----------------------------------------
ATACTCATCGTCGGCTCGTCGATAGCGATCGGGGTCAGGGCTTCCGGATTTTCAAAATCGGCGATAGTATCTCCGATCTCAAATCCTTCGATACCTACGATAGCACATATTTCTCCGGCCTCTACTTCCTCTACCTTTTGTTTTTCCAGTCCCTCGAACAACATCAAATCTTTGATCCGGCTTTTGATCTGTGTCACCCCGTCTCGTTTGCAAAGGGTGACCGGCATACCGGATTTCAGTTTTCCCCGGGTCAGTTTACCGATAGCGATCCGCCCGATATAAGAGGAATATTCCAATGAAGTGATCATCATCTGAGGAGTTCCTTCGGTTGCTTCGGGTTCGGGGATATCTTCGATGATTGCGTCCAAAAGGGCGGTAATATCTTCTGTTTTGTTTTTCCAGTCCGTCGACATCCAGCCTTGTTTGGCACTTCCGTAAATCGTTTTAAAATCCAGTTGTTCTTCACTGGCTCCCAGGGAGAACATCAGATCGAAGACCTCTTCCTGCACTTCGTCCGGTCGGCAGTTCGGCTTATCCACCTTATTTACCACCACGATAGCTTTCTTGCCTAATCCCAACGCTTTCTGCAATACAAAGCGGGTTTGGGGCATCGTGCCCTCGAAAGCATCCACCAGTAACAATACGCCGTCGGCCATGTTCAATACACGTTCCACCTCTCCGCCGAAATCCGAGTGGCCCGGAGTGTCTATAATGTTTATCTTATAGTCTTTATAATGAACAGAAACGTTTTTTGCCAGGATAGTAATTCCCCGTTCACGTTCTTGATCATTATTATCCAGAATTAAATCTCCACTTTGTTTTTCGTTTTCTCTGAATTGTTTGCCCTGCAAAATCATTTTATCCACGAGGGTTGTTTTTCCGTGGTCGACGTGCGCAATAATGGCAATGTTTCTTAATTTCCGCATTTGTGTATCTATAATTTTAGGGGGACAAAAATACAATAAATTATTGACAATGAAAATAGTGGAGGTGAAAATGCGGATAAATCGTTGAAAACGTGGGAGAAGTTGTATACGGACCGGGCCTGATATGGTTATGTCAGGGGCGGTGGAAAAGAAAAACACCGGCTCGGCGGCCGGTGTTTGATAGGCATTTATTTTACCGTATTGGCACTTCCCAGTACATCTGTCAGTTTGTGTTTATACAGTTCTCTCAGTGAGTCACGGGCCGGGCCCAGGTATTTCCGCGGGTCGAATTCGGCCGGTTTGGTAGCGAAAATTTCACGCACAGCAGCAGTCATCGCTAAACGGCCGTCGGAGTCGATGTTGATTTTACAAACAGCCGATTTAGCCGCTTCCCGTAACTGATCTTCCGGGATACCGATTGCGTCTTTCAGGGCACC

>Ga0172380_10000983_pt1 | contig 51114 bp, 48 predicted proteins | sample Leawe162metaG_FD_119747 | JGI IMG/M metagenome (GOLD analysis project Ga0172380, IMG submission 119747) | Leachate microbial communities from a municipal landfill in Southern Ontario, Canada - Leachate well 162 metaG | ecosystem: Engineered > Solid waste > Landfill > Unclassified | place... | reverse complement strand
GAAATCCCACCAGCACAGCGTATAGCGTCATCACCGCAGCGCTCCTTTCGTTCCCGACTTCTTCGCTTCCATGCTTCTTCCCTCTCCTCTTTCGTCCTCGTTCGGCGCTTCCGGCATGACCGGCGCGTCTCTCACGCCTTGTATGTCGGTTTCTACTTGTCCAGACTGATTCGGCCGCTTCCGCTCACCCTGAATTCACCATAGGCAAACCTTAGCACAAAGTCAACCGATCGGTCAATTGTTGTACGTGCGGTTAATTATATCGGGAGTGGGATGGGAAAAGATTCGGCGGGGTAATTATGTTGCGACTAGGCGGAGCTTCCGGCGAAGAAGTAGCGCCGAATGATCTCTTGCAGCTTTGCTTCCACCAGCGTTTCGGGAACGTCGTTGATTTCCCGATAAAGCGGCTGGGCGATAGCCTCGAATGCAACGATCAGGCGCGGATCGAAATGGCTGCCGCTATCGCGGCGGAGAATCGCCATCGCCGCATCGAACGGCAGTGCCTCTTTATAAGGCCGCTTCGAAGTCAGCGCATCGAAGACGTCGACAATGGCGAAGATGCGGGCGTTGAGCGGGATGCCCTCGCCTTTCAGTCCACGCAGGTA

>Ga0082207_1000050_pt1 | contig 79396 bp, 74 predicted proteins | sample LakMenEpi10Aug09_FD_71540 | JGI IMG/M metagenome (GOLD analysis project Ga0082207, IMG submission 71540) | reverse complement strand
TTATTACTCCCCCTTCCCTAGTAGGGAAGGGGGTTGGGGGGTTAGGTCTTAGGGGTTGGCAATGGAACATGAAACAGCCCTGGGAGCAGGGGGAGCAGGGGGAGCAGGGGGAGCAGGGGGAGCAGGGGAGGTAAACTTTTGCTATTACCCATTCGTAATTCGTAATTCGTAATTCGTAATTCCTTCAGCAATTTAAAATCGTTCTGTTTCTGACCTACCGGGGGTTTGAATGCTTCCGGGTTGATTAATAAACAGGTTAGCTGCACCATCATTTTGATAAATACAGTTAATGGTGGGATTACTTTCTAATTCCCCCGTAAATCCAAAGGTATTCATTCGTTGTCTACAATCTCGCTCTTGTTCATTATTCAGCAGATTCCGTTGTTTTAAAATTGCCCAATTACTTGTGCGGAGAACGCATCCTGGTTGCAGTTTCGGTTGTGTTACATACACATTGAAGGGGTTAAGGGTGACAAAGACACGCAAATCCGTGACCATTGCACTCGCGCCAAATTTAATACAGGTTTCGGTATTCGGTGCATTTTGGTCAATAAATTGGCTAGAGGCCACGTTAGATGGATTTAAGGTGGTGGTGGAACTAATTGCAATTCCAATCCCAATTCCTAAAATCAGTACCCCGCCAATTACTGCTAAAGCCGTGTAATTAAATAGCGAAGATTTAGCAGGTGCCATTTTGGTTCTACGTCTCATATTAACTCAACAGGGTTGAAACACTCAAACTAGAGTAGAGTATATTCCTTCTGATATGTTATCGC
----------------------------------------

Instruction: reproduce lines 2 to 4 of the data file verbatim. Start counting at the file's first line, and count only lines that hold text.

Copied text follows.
>Ga0172380_10000983_pt1 | contig 51114 bp, 48 predicted proteins | sample Leawe162metaG_FD_119747 | JGI IMG/M metagenome (GOLD analysis project Ga0172380, IMG submission 119747) | Leachate microbial communities from a municipal landfill in Southern Ontario, Canada - Leachate well 162 metaG | ecosystem: Engineered > Solid waste > Landfill > Unclassified | place... | reverse complement strand
GAAATCCCACCAGCACAGCGTATAGCGTCATCACCGCAGCGCTCCTTTCGTTCCCGACTTCTTCGCTTCCATGCTTCTTCCCTCTCCTCTTTCGTCCTCGTTCGGCGCTTCCGGCATGACCGGCGCGTCTCTCACGCCTTGTATGTCGGTTTCTACTTGTCCAGACTGATTCGGCCGCTTCCGCTCACCCTGAATTCACCATAGGCAAACCTTAGCACAAAGTCAACCGATCGGTCAATTGTTGTACGTGCGGTTAATTATATCGGGAGTGGGATGGGAAAAGATTCGGCGGGGTAATTATGTTGCGACTAGGCGGAGCTTCCGGCGAAGAAGTAGCGCCGAATGATCTCTTGCAGCTTTGCTTCCACCAGCGTTTCGGGAACGTCGTTGATTTCCCGATAAAGCGGCTGGGCGATAGCCTCGAATGCAACGATCAGGCGCGGATCGAAATGGCTGCCGCTATCGCGGCGGAGAATCGCCATCGCCGCATCGAACGGCAGTGCCTCTTTATAAGGCCGCTTCGAAGTCAGCGCATCGAAGACGTCGACAATGGCGAAGATGCGGGCGTTGAGCGGGATGCCCTCGCCTTTCAGTCCACGCAGGTA

>Ga0082207_1000050_pt1 | contig 79396 bp, 74 predicted proteins | sample LakMenEpi10Aug09_FD_71540 | JGI IMG/M metagenome (GOLD analysis project Ga0082207, IMG submission 71540) | reverse complement strand